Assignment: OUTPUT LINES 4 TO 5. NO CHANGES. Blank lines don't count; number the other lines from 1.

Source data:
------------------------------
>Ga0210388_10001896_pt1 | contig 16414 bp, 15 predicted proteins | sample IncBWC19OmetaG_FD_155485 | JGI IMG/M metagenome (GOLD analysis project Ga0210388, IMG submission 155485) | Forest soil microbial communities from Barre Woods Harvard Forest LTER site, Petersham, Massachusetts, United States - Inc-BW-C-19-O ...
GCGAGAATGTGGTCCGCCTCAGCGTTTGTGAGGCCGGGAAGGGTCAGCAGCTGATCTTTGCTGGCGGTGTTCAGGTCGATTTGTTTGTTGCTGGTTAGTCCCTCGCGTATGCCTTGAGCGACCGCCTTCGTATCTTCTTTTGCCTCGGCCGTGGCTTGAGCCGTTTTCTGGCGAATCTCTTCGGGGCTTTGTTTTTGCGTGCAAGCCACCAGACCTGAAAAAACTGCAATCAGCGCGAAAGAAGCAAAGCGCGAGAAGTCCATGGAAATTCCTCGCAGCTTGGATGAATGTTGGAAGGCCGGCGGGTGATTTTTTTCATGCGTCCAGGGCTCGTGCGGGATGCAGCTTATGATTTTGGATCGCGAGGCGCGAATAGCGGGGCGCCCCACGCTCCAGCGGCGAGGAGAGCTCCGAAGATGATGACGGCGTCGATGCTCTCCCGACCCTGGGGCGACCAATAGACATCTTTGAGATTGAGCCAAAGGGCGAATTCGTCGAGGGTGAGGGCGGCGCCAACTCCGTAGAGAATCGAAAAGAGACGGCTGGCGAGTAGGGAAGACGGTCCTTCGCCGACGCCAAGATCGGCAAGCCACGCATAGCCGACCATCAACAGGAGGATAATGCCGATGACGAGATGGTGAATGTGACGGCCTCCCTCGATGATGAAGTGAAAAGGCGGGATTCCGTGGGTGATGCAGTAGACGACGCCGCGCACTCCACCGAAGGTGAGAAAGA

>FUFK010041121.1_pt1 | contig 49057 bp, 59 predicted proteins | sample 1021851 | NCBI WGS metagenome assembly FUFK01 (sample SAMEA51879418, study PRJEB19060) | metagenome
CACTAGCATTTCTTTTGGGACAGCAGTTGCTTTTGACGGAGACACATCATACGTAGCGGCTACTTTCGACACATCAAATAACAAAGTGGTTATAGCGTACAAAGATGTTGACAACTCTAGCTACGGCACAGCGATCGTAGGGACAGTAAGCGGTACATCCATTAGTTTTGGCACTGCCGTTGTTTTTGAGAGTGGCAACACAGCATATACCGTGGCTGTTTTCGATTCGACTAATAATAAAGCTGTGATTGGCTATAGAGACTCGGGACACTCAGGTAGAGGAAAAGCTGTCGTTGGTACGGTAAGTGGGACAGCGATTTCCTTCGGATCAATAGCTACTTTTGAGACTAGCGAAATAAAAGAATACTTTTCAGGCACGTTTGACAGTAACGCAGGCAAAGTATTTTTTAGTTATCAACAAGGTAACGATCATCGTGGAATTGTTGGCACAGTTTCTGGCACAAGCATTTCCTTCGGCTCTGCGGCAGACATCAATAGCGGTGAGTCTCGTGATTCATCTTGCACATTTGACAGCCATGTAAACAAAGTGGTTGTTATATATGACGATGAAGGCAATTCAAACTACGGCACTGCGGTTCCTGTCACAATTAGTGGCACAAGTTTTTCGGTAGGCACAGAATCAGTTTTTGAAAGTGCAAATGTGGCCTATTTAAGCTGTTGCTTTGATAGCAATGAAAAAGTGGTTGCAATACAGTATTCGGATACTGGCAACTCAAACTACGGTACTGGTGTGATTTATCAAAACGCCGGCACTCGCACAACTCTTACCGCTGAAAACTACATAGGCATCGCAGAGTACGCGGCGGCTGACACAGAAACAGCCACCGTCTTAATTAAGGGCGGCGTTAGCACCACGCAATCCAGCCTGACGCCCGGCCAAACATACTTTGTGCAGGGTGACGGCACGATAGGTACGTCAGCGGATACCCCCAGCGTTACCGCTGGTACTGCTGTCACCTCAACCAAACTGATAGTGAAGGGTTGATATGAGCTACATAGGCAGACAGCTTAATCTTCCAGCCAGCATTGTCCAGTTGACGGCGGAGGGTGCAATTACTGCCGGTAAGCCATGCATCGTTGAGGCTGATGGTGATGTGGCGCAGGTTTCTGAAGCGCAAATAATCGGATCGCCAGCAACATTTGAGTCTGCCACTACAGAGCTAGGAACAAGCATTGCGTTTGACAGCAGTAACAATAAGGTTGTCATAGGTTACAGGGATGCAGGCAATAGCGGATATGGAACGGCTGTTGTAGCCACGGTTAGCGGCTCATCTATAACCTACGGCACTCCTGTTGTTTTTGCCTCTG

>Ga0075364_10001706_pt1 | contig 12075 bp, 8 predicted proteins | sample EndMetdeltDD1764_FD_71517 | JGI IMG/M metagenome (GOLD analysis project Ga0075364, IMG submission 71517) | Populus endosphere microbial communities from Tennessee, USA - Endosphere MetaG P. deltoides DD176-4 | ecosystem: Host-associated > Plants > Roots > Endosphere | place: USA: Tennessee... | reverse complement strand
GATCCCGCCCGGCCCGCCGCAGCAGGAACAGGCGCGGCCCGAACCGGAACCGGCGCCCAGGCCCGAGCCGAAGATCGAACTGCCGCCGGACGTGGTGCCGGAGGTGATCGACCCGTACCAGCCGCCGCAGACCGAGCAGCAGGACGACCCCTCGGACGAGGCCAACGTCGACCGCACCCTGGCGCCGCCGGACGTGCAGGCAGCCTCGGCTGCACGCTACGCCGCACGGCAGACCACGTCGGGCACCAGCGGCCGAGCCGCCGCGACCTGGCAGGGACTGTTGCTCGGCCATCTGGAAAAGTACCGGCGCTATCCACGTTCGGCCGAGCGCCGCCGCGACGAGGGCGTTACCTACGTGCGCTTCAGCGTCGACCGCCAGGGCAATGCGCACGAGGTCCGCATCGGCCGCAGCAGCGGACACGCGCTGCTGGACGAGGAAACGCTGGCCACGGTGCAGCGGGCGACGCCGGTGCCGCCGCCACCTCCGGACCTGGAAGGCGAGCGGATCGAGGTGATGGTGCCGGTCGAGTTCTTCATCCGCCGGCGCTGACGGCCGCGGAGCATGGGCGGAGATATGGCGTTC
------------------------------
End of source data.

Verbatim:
CACTAGCATTTCTTTTGGGACAGCAGTTGCTTTTGACGGAGACACATCATACGTAGCGGCTACTTTCGACACATCAAATAACAAAGTGGTTATAGCGTACAAAGATGTTGACAACTCTAGCTACGGCACAGCGATCGTAGGGACAGTAAGCGGTACATCCATTAGTTTTGGCACTGCCGTTGTTTTTGAGAGTGGCAACACAGCATATACCGTGGCTGTTTTCGATTCGACTAATAATAAAGCTGTGATTGGCTATAGAGACTCGGGACACTCAGGTAGAGGAAAAGCTGTCGTTGGTACGGTAAGTGGGACAGCGATTTCCTTCGGATCAATAGCTACTTTTGAGACTAGCGAAATAAAAGAATACTTTTCAGGCACGTTTGACAGTAACGCAGGCAAAGTATTTTTTAGTTATCAACAAGGTAACGATCATCGTGGAATTGTTGGCACAGTTTCTGGCACAAGCATTTCCTTCGGCTCTGCGGCAGACATCAATAGCGGTGAGTCTCGTGATTCATCTTGCACATTTGACAGCCATGTAAACAAAGTGGTTGTTATATATGACGATGAAGGCAATTCAAACTACGGCACTGCGGTTCCTGTCACAATTAGTGGCACAAGTTTTTCGGTAGGCACAGAATCAGTTTTTGAAAGTGCAAATGTGGCCTATTTAAGCTGTTGCTTTGATAGCAATGAAAAAGTGGTTGCAATACAGTATTCGGATACTGGCAACTCAAACTACGGTACTGGTGTGATTTATCAAAACGCCGGCACTCGCACAACTCTTACCGCTGAAAACTACATAGGCATCGCAGAGTACGCGGCGGCTGACACAGAAACAGCCACCGTCTTAATTAAGGGCGGCGTTAGCACCACGCAATCCAGCCTGACGCCCGGCCAAACATACTTTGTGCAGGGTGACGGCACGATAGGTACGTCAGCGGATACCCCCAGCGTTACCGCTGGTACTGCTGTCACCTCAACCAAACTGATAGTGAAGGGTTGATATGAGCTACATAGGCAGACAGCTTAATCTTCCAGCCAGCATTGTCCAGTTGACGGCGGAGGGTGCAATTACTGCCGGTAAGCCATGCATCGTTGAGGCTGATGGTGATGTGGCGCAGGTTTCTGAAGCGCAAATAATCGGATCGCCAGCAACATTTGAGTCTGCCACTACAGAGCTAGGAACAAGCATTGCGTTTGACAGCAGTAACAATAAGGTTGTCATAGGTTACAGGGATGCAGGCAATAGCGGATATGGAACGGCTGTTGTAGCCACGGTTAGCGGCTCATCTATAACCTACGGCACTCCTGTTGTTTTTGCCTCTG

>Ga0075364_10001706_pt1 | contig 12075 bp, 8 predicted proteins | sample EndMetdeltDD1764_FD_71517 | JGI IMG/M metagenome (GOLD analysis project Ga0075364, IMG submission 71517) | Populus endosphere microbial communities from Tennessee, USA - Endosphere MetaG P. deltoides DD176-4 | ecosystem: Host-associated > Plants > Roots > Endosphere | place: USA: Tennessee... | reverse complement strand